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(Article) Ohioans take pride in Tri-Racial heritage

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    Ohioans take pride in Tri-Racial heritage Monday, September 26, 2005 Michael Sangiacomo, Plain Dealer Reporter (Cleveland, Ohio) Chesterhill, Ohio -- The
    Message 1 of 1 , Feb 3, 2007
      Ohioans take pride in
       
      Tri-Racial heritage

      Monday, September 26, 2005
      Michael Sangiacomo, Plain Dealer
      Reporter
      (Cleveland, Ohio )

      Chesterhill , Ohio --

      The librarian at the Chesterhill Public Library
      didn't know where to find books on the
      Tri-Racial people of southeastern Ohio .

      But she knew where to find Tri-Racials.

      "Walk out the door and talk to the first
      person you meet," said Debbie Cunningham.
      "Everyone in town is Black, Indian
      and White and other things as well.
      I'm Tri-Racial myself."

      The thing that the people of towns like
      Chesterhill, Cutler and Kilvert find
      hard to understand is that anyone
      would consider Tri-Racials interesting.

      "We're all Tri-Racial," said Cunningham.
      "It would be unusual to find
      someone from this area who is not."

      Lack of information about the Multi-Racial
      people has encouraged the
      Multicultural
      Genealogical Center to open a museum across
      the street from the library in Chesterhill.

      The museum will document their
      stories and serve as a repository
      for local historical artifacts.

      It will also be a place for people to go
       to track down their lineages, if they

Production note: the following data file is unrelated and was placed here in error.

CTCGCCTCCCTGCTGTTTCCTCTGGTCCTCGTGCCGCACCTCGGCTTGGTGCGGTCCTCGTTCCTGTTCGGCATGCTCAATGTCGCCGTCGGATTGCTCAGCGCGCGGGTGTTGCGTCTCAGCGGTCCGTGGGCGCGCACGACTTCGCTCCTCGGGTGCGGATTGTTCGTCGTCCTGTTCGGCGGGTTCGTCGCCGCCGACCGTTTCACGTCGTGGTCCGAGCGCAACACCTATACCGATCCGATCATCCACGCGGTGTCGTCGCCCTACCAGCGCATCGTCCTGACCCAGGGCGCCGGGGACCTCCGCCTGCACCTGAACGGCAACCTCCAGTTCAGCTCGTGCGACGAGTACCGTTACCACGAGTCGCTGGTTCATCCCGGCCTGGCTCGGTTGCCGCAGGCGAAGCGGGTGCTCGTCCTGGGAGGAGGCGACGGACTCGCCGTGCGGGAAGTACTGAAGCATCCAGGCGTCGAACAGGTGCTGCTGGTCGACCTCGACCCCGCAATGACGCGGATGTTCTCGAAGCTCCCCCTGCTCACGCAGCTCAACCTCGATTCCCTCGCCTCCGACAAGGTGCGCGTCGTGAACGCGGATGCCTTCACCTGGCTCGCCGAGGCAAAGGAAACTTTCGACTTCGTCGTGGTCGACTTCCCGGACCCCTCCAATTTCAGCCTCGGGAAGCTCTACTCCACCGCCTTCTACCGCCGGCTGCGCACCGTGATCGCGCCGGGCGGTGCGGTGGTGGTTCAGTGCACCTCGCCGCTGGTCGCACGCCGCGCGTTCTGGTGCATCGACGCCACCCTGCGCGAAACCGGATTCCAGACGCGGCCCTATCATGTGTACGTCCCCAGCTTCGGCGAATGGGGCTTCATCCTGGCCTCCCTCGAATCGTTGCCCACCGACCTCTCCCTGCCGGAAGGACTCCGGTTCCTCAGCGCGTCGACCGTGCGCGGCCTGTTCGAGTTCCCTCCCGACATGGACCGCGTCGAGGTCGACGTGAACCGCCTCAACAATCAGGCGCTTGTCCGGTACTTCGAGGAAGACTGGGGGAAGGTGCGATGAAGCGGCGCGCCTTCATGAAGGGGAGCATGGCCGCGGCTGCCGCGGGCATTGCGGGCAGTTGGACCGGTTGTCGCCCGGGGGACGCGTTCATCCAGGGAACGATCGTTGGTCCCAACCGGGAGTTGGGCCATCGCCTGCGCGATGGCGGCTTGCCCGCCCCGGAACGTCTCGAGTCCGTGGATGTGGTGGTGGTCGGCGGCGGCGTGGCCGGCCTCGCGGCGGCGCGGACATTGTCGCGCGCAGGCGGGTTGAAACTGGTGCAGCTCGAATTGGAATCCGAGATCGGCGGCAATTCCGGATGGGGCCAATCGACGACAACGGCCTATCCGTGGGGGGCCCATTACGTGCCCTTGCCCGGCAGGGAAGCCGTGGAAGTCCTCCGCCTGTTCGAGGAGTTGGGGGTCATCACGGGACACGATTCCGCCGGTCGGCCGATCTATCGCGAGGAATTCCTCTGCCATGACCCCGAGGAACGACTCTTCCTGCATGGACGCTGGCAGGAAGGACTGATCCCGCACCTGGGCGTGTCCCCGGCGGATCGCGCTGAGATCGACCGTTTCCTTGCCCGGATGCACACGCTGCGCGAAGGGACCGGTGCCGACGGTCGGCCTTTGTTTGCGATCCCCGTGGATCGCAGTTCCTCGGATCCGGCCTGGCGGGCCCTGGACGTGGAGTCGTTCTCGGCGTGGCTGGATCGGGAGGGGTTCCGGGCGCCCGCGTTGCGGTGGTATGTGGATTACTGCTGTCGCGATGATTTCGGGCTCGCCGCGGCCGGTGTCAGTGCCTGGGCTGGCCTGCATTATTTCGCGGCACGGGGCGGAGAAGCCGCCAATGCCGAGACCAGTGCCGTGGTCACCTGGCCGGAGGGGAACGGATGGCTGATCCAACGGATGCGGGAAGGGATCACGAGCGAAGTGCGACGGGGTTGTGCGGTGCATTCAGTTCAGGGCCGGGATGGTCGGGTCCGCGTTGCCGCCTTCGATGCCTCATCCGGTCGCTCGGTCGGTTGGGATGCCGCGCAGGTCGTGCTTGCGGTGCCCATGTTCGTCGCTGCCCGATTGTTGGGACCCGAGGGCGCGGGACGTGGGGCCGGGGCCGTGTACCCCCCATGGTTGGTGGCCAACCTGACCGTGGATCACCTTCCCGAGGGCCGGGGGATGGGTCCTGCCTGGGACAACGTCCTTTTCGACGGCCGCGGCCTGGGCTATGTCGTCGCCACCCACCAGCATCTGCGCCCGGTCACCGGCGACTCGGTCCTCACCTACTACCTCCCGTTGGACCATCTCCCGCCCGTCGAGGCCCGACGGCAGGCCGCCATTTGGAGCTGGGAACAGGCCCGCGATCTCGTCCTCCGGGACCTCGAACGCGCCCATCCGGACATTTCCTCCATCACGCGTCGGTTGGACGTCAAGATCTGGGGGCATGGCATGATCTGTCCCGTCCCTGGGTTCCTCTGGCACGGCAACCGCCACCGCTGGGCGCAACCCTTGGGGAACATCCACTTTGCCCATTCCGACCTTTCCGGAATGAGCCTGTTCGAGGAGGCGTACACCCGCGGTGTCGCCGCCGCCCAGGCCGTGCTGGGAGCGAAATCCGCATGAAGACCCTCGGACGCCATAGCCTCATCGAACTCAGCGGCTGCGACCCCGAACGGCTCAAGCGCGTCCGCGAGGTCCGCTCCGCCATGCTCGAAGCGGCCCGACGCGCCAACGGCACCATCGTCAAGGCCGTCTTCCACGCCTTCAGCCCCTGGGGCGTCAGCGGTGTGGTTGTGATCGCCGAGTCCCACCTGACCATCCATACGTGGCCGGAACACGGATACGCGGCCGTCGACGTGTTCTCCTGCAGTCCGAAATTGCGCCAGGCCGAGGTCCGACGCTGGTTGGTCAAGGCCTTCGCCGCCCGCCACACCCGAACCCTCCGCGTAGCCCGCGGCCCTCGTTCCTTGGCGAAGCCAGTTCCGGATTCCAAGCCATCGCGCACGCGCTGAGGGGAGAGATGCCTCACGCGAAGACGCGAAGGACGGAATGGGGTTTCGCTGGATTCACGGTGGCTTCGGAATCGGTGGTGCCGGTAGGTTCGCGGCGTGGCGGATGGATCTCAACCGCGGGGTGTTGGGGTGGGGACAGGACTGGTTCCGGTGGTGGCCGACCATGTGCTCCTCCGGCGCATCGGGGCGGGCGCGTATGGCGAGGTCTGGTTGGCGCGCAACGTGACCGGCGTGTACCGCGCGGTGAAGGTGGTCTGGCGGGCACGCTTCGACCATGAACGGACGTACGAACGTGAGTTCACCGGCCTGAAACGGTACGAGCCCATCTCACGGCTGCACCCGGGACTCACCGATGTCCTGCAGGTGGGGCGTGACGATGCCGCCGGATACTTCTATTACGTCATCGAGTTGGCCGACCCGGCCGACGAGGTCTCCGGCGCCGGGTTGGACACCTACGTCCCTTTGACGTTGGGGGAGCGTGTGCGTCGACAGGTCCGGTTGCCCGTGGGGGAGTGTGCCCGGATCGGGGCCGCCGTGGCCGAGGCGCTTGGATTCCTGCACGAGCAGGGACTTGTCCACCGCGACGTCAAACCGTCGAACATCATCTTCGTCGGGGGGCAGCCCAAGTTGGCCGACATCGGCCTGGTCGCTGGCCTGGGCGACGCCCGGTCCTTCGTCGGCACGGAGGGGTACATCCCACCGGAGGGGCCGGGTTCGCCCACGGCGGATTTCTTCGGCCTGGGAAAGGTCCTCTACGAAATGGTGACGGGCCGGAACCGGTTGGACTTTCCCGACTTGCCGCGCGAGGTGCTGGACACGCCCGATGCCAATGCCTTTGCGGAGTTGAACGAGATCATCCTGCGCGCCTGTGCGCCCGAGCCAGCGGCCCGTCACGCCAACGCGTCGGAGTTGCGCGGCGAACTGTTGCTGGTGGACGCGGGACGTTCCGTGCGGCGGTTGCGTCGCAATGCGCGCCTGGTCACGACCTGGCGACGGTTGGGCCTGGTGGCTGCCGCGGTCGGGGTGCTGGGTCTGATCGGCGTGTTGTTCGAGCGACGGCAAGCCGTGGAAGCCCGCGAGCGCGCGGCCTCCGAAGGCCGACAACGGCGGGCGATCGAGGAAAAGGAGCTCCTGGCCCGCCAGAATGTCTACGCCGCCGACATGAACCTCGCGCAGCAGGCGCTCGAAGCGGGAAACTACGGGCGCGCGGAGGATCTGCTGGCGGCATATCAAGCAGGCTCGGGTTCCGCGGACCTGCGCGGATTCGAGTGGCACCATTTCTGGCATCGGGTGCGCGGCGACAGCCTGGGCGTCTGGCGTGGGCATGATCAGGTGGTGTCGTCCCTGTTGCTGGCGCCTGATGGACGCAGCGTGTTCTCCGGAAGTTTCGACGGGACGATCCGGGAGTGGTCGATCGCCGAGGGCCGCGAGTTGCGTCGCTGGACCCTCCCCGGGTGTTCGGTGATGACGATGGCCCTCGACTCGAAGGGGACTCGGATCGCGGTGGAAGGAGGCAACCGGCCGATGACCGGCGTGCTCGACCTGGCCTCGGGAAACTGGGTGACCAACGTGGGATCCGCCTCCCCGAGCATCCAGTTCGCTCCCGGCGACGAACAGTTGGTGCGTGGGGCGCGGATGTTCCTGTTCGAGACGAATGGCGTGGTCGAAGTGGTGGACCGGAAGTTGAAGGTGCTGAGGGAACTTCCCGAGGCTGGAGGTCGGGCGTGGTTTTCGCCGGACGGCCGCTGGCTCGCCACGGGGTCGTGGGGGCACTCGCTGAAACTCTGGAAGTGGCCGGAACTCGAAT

have roots in southeastern Ohio .

      The group bought the old house in May
      and hopes to have it open by next
      summer after a $130,000 refurbishing.

      The 2000 U.S. Census turned up a lot
      fewer Tri-Racials than actually exist in the
      rolling hills and forests of southeastern Ohio .

      Since people are permitted to declare their
      race, many call themselves "
      black" or `White'
      and do not check off the Multi-Racial box.

      It's common to see families with
      both light- and dark-skinned children.

      They share another bond that
      is more important than the
      color of their skin --- poverty.


      The Appalachian region of Morgan,
      Muskingum, Meigs , Washington and Athens
      counties is among the poorest in Ohio .

      Jobs of any kind are hard to find,
      and well-paying jobs are a rarity.

      What the people of the area do have is their
      heritage, and they claim every bit of it:
      American Indian, African and European.

      Henry Burke, resident historian of the
      genealogical center, disputes many of the
      local tales on the origins of the Tri-Racials ...

      In response, people can only retell
      stories they have been told, stories
      handed down over generations.

      Like the story of Michael Tabler.

      Tabler fell in love with Hannah, one of the
      slaves on his father's Virginia plantation.

      Tabler's father did not approve … and sold
      Hannah, but Michael Tabler tracked her
      down and they ran off to live in the hills
      of Athens County in the early 1800s.

      One of their descendants married an
      American-Indian woman who had been
      adopted by an Ohio University professor,
      adding the third "race" to the `mix'.

      Hundreds of people in southeast Ohio
      trace their lineage to Michael Tabler.

      Others offer family photographs of
      ancestors who display American-Indian
      characteristics ---- and no apology.

      "I don't care to argue about it,"
      said Irene Flowers …
      "We have our histories,
      and that's what we believe.

      It's all very unimportant anyway."